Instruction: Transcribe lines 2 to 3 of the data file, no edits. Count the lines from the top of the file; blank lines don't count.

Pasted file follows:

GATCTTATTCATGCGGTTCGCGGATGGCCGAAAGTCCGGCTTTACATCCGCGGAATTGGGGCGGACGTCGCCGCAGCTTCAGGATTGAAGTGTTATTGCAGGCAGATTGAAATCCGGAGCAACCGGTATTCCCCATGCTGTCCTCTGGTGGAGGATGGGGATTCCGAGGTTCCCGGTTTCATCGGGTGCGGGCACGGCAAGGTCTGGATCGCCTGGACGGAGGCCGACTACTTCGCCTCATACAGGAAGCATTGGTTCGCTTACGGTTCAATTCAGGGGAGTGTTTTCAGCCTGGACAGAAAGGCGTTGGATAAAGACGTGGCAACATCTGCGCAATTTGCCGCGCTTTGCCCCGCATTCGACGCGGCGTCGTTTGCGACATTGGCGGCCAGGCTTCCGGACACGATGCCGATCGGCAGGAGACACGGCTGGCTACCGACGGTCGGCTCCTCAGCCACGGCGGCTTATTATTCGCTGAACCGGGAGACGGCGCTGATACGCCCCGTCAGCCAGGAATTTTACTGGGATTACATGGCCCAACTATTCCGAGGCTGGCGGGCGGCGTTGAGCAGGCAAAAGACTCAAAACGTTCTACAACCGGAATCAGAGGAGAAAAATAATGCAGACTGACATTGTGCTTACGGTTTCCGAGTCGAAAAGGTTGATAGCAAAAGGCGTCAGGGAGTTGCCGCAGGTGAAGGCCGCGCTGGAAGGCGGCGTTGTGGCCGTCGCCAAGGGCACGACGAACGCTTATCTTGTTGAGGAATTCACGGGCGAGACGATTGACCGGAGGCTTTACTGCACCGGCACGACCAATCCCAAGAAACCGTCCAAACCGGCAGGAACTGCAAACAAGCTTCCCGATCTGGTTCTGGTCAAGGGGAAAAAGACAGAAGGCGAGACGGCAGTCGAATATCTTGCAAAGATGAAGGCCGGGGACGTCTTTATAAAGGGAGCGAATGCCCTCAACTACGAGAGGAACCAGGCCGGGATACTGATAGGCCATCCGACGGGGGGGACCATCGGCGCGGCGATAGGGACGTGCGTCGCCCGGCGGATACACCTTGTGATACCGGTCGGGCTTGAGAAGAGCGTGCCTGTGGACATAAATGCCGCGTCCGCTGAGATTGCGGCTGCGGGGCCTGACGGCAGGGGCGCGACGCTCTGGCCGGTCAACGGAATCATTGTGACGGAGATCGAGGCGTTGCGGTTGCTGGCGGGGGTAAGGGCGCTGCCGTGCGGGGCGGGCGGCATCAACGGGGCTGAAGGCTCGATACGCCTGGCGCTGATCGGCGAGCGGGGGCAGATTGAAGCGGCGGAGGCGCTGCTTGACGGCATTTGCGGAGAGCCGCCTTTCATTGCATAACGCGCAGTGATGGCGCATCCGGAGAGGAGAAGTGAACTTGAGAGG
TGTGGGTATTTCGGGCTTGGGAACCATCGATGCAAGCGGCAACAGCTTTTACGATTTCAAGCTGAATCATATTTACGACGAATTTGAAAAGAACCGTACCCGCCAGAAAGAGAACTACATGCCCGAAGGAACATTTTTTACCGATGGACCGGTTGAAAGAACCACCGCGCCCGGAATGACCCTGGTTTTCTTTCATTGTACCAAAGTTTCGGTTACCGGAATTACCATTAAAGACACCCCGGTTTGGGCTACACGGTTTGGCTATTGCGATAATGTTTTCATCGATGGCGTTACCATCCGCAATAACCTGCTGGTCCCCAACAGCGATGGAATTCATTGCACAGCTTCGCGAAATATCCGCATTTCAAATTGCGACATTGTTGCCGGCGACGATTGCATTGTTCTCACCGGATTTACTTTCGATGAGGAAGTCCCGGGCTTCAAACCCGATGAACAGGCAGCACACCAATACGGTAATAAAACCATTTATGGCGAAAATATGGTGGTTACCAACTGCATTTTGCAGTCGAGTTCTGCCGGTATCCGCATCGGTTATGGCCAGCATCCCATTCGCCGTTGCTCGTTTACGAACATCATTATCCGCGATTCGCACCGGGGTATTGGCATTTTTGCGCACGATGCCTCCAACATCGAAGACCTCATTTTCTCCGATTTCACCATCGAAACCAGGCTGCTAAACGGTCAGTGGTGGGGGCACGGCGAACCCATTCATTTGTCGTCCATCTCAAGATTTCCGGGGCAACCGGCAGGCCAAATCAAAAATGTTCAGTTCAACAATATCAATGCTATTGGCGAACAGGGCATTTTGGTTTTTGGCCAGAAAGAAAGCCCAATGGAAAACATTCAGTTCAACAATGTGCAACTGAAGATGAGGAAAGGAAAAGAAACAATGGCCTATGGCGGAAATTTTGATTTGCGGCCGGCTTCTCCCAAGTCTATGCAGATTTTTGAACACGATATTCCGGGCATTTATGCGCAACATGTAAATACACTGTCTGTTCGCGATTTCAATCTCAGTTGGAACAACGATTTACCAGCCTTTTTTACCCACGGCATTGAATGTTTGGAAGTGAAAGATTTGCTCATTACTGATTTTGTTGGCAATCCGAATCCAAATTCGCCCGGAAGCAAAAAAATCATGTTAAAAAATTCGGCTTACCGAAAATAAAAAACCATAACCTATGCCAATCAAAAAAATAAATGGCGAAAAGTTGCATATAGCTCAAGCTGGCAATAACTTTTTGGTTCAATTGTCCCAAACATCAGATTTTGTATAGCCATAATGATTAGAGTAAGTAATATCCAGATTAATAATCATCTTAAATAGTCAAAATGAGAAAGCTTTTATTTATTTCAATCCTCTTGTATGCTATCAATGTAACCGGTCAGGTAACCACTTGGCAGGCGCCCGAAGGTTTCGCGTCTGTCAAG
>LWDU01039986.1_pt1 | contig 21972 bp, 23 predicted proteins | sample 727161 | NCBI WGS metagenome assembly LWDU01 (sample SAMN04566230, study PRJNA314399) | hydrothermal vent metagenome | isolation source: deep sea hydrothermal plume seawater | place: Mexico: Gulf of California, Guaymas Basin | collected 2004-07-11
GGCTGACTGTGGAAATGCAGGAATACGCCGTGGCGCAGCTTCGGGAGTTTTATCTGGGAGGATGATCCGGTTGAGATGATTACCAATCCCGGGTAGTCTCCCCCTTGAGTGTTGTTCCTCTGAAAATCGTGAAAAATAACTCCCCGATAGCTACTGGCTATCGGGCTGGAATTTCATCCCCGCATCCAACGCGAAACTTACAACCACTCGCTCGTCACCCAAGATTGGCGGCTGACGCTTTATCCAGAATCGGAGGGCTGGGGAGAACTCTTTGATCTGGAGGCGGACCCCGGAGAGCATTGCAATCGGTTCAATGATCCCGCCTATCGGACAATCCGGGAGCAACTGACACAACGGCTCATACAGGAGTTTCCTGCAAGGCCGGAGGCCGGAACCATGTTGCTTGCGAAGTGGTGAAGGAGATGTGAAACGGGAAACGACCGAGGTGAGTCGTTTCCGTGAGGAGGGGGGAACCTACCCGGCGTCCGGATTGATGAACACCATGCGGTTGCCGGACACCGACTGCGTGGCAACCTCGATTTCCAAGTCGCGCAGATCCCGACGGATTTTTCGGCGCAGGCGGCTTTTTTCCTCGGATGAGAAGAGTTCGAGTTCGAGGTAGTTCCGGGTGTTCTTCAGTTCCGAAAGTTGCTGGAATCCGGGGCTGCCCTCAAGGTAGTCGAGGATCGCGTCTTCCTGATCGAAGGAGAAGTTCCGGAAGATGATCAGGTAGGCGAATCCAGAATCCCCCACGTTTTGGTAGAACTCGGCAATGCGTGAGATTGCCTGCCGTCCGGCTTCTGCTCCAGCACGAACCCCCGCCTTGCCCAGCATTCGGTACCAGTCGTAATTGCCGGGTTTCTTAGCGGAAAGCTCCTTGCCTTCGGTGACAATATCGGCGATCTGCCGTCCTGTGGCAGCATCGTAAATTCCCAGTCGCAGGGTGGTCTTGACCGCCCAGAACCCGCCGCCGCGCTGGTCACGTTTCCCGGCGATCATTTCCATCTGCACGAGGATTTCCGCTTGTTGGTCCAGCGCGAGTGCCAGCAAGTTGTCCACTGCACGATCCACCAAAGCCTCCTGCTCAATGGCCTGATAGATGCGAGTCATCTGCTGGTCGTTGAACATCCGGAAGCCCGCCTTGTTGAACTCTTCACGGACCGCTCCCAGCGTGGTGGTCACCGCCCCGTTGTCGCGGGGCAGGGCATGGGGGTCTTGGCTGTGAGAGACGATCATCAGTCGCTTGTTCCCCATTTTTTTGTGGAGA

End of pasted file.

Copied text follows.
TGTGGGTATTTCGGGCTTGGGAACCATCGATGCAAGCGGCAACAGCTTTTACGATTTCAAGCTGAATCATATTTACGACGAATTTGAAAAGAACCGTACCCGCCAGAAAGAGAACTACATGCCCGAAGGAACATTTTTTACCGATGGACCGGTTGAAAGAACCACCGCGCCCGGAATGACCCTGGTTTTCTTTCATTGTACCAAAGTTTCGGTTACCGGAATTACCATTAAAGACACCCCGGTTTGGGCTACACGGTTTGGCTATTGCGATAATGTTTTCATCGATGGCGTTACCATCCGCAATAACCTGCTGGTCCCCAACAGCGATGGAATTCATTGCACAGCTTCGCGAAATATCCGCATTTCAAATTGCGACATTGTTGCCGGCGACGATTGCATTGTTCTCACCGGATTTACTTTCGATGAGGAAGTCCCGGGCTTCAAACCCGATGAACAGGCAGCACACCAATACGGTAATAAAACCATTTATGGCGAAAATATGGTGGTTACCAACTGCATTTTGCAGTCGAGTTCTGCCGGTATCCGCATCGGTTATGGCCAGCATCCCATTCGCCGTTGCTCGTTTACGAACATCATTATCCGCGATTCGCACCGGGGTATTGGCATTTTTGCGCACGATGCCTCCAACATCGAAGACCTCATTTTCTCCGATTTCACCATCGAAACCAGGCTGCTAAACGGTCAGTGGTGGGGGCACGGCGAACCCATTCATTTGTCGTCCATCTCAAGATTTCCGGGGCAACCGGCAGGCCAAATCAAAAATGTTCAGTTCAACAATATCAATGCTATTGGCGAACAGGGCATTTTGGTTTTTGGCCAGAAAGAAAGCCCAATGGAAAACATTCAGTTCAACAATGTGCAACTGAAGATGAGGAAAGGAAAAGAAACAATGGCCTATGGCGGAAATTTTGATTTGCGGCCGGCTTCTCCCAAGTCTATGCAGATTTTTGAACACGATATTCCGGGCATTTATGCGCAACATGTAAATACACTGTCTGTTCGCGATTTCAATCTCAGTTGGAACAACGATTTACCAGCCTTTTTTACCCACGGCATTGAATGTTTGGAAGTGAAAGATTTGCTCATTACTGATTTTGTTGGCAATCCGAATCCAAATTCGCCCGGAAGCAAAAAAATCATGTTAAAAAATTCGGCTTACCGAAAATAAAAAACCATAACCTATGCCAATCAAAAAAATAAATGGCGAAAAGTTGCATATAGCTCAAGCTGGCAATAACTTTTTGGTTCAATTGTCCCAAACATCAGATTTTGTATAGCCATAATGATTAGAGTAAGTAATATCCAGATTAATAATCATCTTAAATAGTCAAAATGAGAAAGCTTTTATTTATTTCAATCCTCTTGTATGCTATCAATGTAACCGGTCAGGTAACCACTTGGCAGGCGCCCGAAGGTTTCGCGTCTGTCAAG
>LWDU01039986.1_pt1 | contig 21972 bp, 23 predicted proteins | sample 727161 | NCBI WGS metagenome assembly LWDU01 (sample SAMN04566230, study PRJNA314399) | hydrothermal vent metagenome | isolation source: deep sea hydrothermal plume seawater | place: Mexico: Gulf of California, Guaymas Basin | collected 2004-07-11